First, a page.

switching to c# (or Java), (many did) because it was the very familiarity of the way that language looked that mislead them into feeling not much had changed. A lot changed. The syntactical changes for switching to c#, are utterly trivial compared to moving from an OO based language to an OOP one. Now the only dieffence between VB.Net and C# is syntax, they are both the same sort of language, aside from familiarity with using a opening brace instead of begin, no advantage whatsoever. Learning more than one language is a great way of improving, but they have to have different approaches.

nicolas.elineau
nicolas.elineau

Sorry, i've never read something so null that you first point. My first language was BASIC with all the line numbered. Of course, why change the famous "goto line5", a so easy loop (time is money). Never mind if you have to add an instruction before, it would be too expensive so useless. And, on the other hand, why earning time without programs using pointers, pointers of pointers, and of course that can be compiled only for one specific OS. Windows NT 3.5 and my 386 like this very much. Of course, all ours business (bank, insurance, etc) uses this very robust language in production, under windows of course (no choice). ... And you wrote that you was a teacher about this ? I understand better now why we cannot leave ours productions with its back-office, without anybody.

nicolas.elineau
nicolas.elineau

VB is the WORST language that i have used. The same with "accessbasic, wordbasic..and vba now). Only for windoz, and for a "desktop" usage (all VB's programs in production were the biggest troubles for the team. And with Access instead of SQL Server/DB2/Oracle etc, a really big mistake ...) How can you compare ACCES-VB with SQL-SEVER and TransacSQL ?? ...)

Justin James
Justin James

The VB in Access is "VBA", which is a totally different language from VB.NET (it's essentially "VB Classic" or "VB6"). VBA isn't going anywhere, it looks like. J.Ja

herlizness
herlizness

indeed, that might make it easier to hire a VB coder on a C# project and let them "stay comfortable" in their native language and then convert; as things stand now, it seems most shops turn away good coders if they don't have sufficient experience in *their* language .... and that's just plain stupid in my book; in all events it really doesn't take very long to move over to one or the other anyway That's why I like the Redgate SQL Prompt tool ... everyone seems to have a preferred way of formatting their SQL code and Prompt lets everyone do it their own way and the next coder can just change it while s/he works on it ... of course it's still the same code but the idea is really quite similar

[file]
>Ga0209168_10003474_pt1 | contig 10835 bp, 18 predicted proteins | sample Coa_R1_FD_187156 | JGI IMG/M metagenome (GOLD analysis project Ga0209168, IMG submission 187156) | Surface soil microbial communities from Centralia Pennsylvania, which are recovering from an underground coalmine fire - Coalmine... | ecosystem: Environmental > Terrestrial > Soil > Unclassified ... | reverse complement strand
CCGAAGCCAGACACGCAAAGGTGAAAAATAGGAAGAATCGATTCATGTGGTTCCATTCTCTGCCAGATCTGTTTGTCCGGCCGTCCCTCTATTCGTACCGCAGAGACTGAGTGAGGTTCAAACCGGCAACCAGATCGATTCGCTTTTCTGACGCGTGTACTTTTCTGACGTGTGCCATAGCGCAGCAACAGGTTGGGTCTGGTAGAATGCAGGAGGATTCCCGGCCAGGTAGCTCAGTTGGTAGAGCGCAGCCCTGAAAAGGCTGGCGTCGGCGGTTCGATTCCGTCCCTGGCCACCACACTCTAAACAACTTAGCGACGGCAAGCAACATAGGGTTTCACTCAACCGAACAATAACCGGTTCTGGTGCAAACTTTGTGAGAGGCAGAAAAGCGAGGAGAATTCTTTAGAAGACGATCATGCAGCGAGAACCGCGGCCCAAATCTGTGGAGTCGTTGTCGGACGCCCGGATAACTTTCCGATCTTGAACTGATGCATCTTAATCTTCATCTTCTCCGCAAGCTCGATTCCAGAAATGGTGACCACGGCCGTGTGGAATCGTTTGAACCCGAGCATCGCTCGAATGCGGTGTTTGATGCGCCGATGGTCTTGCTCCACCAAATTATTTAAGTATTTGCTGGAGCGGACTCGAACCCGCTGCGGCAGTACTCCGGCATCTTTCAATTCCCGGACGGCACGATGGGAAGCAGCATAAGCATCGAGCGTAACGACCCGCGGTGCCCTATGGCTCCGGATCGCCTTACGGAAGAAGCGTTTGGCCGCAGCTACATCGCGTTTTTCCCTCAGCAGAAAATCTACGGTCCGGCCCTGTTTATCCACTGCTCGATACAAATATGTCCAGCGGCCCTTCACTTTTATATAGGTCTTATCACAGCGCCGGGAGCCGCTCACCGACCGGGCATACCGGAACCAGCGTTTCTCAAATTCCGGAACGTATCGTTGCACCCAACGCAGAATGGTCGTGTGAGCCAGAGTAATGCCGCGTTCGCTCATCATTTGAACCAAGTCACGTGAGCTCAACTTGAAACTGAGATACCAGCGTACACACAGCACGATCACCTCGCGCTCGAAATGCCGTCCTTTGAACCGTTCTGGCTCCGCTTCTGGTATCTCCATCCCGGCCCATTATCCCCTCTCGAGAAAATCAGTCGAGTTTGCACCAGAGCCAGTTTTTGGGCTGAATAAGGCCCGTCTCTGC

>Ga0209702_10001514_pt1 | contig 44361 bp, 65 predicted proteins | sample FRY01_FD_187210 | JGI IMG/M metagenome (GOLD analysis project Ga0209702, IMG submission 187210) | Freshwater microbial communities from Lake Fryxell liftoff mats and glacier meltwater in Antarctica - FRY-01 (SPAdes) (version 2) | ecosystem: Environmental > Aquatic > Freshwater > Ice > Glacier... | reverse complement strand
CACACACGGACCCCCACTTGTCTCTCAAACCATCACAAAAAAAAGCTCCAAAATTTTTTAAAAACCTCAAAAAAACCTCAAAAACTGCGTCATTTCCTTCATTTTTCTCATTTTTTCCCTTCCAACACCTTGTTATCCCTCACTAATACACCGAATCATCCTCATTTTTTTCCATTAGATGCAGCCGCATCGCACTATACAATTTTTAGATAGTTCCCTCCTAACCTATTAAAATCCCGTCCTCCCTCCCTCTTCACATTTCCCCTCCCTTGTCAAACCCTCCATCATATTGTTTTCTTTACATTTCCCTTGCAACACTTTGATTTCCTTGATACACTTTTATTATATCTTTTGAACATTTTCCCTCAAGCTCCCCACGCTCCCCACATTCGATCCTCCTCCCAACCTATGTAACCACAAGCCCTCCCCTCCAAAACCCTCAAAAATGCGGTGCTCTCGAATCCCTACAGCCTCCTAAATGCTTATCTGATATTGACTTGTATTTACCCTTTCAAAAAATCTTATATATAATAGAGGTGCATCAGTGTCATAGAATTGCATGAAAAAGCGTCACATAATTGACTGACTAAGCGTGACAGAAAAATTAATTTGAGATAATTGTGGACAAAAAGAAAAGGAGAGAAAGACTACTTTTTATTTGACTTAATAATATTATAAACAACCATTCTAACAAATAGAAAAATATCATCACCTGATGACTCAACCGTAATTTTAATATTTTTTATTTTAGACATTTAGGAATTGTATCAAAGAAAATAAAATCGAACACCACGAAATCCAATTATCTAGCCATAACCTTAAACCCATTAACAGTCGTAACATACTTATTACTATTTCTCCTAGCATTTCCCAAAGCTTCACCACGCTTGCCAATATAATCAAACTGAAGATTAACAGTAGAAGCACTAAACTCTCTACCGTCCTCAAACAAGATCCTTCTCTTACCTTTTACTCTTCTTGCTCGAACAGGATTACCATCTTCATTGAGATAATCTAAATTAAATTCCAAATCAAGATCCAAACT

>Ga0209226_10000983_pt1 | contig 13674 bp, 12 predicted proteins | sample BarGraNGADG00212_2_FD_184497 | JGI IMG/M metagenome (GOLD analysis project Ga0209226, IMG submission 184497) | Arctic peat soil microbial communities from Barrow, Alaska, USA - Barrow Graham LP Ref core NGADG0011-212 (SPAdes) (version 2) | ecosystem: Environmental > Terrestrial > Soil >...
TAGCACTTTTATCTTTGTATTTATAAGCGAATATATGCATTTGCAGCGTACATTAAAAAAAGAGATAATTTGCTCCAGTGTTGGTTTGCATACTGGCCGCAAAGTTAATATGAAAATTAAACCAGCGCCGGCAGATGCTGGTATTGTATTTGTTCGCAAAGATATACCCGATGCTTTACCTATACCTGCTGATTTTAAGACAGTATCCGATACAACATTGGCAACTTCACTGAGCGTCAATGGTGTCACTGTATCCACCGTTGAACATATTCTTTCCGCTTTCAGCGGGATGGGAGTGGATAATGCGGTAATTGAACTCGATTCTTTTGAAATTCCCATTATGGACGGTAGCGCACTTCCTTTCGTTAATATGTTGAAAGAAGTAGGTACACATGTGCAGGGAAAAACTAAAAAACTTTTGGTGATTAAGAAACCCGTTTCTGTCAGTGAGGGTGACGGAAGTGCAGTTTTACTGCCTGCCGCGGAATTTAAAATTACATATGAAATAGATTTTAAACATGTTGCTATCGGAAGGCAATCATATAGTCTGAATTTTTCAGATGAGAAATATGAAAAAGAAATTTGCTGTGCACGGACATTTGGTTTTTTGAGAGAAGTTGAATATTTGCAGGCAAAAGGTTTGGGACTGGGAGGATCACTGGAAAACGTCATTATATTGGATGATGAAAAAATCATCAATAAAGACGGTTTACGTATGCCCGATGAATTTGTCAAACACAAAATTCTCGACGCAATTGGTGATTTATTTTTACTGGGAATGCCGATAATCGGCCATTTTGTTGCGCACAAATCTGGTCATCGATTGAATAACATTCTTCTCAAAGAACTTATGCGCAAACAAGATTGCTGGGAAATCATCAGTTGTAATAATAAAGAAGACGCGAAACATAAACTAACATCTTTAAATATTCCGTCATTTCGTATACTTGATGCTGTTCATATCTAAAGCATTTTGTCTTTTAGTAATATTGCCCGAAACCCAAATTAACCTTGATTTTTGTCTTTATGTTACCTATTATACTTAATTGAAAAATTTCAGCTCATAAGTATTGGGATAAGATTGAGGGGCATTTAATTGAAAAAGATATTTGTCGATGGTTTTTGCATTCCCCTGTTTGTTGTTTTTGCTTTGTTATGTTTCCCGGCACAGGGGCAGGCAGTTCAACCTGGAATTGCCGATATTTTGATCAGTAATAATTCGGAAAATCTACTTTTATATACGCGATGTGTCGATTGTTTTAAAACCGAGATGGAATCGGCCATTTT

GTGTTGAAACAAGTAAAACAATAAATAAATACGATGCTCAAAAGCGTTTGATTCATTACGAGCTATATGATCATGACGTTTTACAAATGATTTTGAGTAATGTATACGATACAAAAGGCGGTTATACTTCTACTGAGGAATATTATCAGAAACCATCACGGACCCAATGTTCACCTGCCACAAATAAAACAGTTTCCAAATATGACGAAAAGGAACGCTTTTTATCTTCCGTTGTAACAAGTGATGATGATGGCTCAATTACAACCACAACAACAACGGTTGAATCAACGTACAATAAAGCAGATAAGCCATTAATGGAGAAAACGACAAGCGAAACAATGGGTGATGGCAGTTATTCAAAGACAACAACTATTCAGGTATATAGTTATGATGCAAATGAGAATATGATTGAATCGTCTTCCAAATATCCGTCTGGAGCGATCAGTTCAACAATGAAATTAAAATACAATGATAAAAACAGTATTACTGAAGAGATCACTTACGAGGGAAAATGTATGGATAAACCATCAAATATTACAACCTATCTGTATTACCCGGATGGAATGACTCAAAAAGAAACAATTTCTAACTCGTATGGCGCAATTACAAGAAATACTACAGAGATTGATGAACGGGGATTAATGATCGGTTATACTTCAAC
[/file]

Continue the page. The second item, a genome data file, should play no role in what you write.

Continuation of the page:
jck
jck

about mixing the natural power of C(++/#) with natural/ease of development of VB. I remember in 1998, there was talk of combining VB6 and VC++6 into one development environment. And to be honest, I think it's already been done. It's called MSIL. I have programmed VB for about 15 years now. I still much prefer the language to the C family of languages, but it does lack some of their certain power. Anyways, I don't do high-end computational programming anymore. My biggest headache right now is figuring out how Microsoft justified replacing a DataGrid with DataGridView when the new .NET control is so much more of a hassle to manage. Update this... Refresh that...EndEdit this...AcceptChanges that. Ugh. I thought technical advancement meant easier development.

nicolas.elineau
nicolas.elineau

Of course VB.NET and C# are compiled for the same CLR etc ... Have you ever try to use some Design Pattern with VB ??? Do you really think that you can do the same thing with C# and VB.NET ?? So, why not always use COBOL.NET ? I really hope that this a wfull language, VB* will retrieve its place, the garbage !! And I completely disagree with you when you wrote that "a good developper" is good in any language... Some think in procedural, the others in OO, or in AOP etc So, for you, a COBOLIST can forgets his Meurise (MCD, MLD etc) and directly uses UML .... You must be the best in the world with your rubbish VB :-)

nicolas.elineau
nicolas.elineau

Of course VB.NET and C# are compiled for the same CLR etc ... Have you ever try to use some Design Pattern with VB ??? Do you really think that you can do the same thing with C# and VB.NET ?? So, why not always use COBOL.NET ? I really hope that this a wfull language, VB* will retrieve its place, the garbage !! And I completely disagree with you when you wrote that "a good developper" is good in any language... Some think in procedural, the others in OO, or in AOP etc So, for you, a COBOLIST can forgets his Meurise (MCD, MLD etc) and directly uses UML .... You must be the best in the world with your rubbish VB :-)